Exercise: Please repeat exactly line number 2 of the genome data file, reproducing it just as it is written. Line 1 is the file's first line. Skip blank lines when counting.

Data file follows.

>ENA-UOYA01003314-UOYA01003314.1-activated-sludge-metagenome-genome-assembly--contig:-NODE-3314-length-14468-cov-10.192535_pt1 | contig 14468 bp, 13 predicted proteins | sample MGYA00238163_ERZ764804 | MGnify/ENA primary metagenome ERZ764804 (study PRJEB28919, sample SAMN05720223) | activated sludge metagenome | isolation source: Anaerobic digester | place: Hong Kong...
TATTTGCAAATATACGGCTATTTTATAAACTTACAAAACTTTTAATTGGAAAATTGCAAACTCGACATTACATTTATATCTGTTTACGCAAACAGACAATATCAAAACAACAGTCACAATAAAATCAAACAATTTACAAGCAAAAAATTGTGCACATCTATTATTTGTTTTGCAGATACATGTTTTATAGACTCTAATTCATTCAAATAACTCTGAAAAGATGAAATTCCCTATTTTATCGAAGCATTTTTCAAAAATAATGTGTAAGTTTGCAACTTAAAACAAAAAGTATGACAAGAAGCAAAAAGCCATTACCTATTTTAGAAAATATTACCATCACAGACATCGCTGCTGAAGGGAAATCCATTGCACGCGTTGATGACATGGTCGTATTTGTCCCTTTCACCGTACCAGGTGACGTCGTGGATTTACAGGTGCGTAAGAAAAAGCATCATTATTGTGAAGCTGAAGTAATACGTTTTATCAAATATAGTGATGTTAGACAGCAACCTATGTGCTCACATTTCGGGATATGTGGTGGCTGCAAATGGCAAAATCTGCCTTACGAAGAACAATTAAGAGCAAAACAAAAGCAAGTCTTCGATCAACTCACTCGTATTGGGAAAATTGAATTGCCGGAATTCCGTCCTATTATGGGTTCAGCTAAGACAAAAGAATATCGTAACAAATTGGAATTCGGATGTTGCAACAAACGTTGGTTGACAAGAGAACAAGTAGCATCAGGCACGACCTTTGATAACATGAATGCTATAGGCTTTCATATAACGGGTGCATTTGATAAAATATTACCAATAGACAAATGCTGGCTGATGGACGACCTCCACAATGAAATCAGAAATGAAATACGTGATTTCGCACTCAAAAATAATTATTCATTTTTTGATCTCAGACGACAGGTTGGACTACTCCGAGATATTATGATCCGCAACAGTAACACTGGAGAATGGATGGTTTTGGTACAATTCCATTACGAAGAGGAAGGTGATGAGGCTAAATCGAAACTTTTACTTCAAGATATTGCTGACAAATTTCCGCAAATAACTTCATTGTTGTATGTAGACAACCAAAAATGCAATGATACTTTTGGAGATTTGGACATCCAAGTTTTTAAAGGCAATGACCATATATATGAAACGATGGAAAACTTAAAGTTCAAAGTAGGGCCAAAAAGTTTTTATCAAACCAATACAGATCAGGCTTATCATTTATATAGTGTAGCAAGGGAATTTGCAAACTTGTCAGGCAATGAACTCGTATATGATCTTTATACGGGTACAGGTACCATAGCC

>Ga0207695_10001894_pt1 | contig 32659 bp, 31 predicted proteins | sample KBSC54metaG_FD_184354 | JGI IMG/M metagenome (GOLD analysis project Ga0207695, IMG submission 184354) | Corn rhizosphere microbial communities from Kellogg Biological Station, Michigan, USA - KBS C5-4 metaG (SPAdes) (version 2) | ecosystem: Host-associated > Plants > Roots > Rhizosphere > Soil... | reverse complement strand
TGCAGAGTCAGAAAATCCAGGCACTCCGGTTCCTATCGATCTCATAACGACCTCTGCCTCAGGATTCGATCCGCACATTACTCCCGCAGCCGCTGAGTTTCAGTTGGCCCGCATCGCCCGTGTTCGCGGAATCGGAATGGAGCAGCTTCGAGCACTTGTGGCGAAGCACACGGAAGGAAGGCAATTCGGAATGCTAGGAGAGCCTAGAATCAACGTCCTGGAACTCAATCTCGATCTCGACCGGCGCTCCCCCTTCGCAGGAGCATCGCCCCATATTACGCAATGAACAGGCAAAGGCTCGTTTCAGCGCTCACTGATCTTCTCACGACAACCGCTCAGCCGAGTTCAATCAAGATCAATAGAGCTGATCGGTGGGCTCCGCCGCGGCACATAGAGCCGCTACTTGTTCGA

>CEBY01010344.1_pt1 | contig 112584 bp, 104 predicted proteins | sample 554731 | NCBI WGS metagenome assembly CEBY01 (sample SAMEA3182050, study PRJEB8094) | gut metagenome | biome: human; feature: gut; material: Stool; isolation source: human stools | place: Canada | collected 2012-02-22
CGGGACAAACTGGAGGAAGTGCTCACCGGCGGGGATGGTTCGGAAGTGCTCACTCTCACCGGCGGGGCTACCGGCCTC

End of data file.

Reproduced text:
TATTTGCAAATATACGGCTATTTTATAAACTTACAAAACTTTTAATTGGAAAATTGCAAACTCGACATTACATTTATATCTGTTTACGCAAACAGACAATATCAAAACAACAGTCACAATAAAATCAAACAATTTACAAGCAAAAAATTGTGCACATCTATTATTTGTTTTGCAGATACATGTTTTATAGACTCTAATTCATTCAAATAACTCTGAAAAGATGAAATTCCCTATTTTATCGAAGCATTTTTCAAAAATAATGTGTAAGTTTGCAACTTAAAACAAAAAGTATGACAAGAAGCAAAAAGCCATTACCTATTTTAGAAAATATTACCATCACAGACATCGCTGCTGAAGGGAAATCCATTGCACGCGTTGATGACATGGTCGTATTTGTCCCTTTCACCGTACCAGGTGACGTCGTGGATTTACAGGTGCGTAAGAAAAAGCATCATTATTGTGAAGCTGAAGTAATACGTTTTATCAAATATAGTGATGTTAGACAGCAACCTATGTGCTCACATTTCGGGATATGTGGTGGCTGCAAATGGCAAAATCTGCCTTACGAAGAACAATTAAGAGCAAAACAAAAGCAAGTCTTCGATCAACTCACTCGTATTGGGAAAATTGAATTGCCGGAATTCCGTCCTATTATGGGTTCAGCTAAGACAAAAGAATATCGTAACAAATTGGAATTCGGATGTTGCAACAAACGTTGGTTGACAAGAGAACAAGTAGCATCAGGCACGACCTTTGATAACATGAATGCTATAGGCTTTCATATAACGGGTGCATTTGATAAAATATTACCAATAGACAAATGCTGGCTGATGGACGACCTCCACAATGAAATCAGAAATGAAATACGTGATTTCGCACTCAAAAATAATTATTCATTTTTTGATCTCAGACGACAGGTTGGACTACTCCGAGATATTATGATCCGCAACAGTAACACTGGAGAATGGATGGTTTTGGTACAATTCCATTACGAAGAGGAAGGTGATGAGGCTAAATCGAAACTTTTACTTCAAGATATTGCTGACAAATTTCCGCAAATAACTTCATTGTTGTATGTAGACAACCAAAAATGCAATGATACTTTTGGAGATTTGGACATCCAAGTTTTTAAAGGCAATGACCATATATATGAAACGATGGAAAACTTAAAGTTCAAAGTAGGGCCAAAAAGTTTTTATCAAACCAATACAGATCAGGCTTATCATTTATATAGTGTAGCAAGGGAATTTGCAAACTTGTCAGGCAATGAACTCGTATATGATCTTTATACGGGTACAGGTACCATAGCC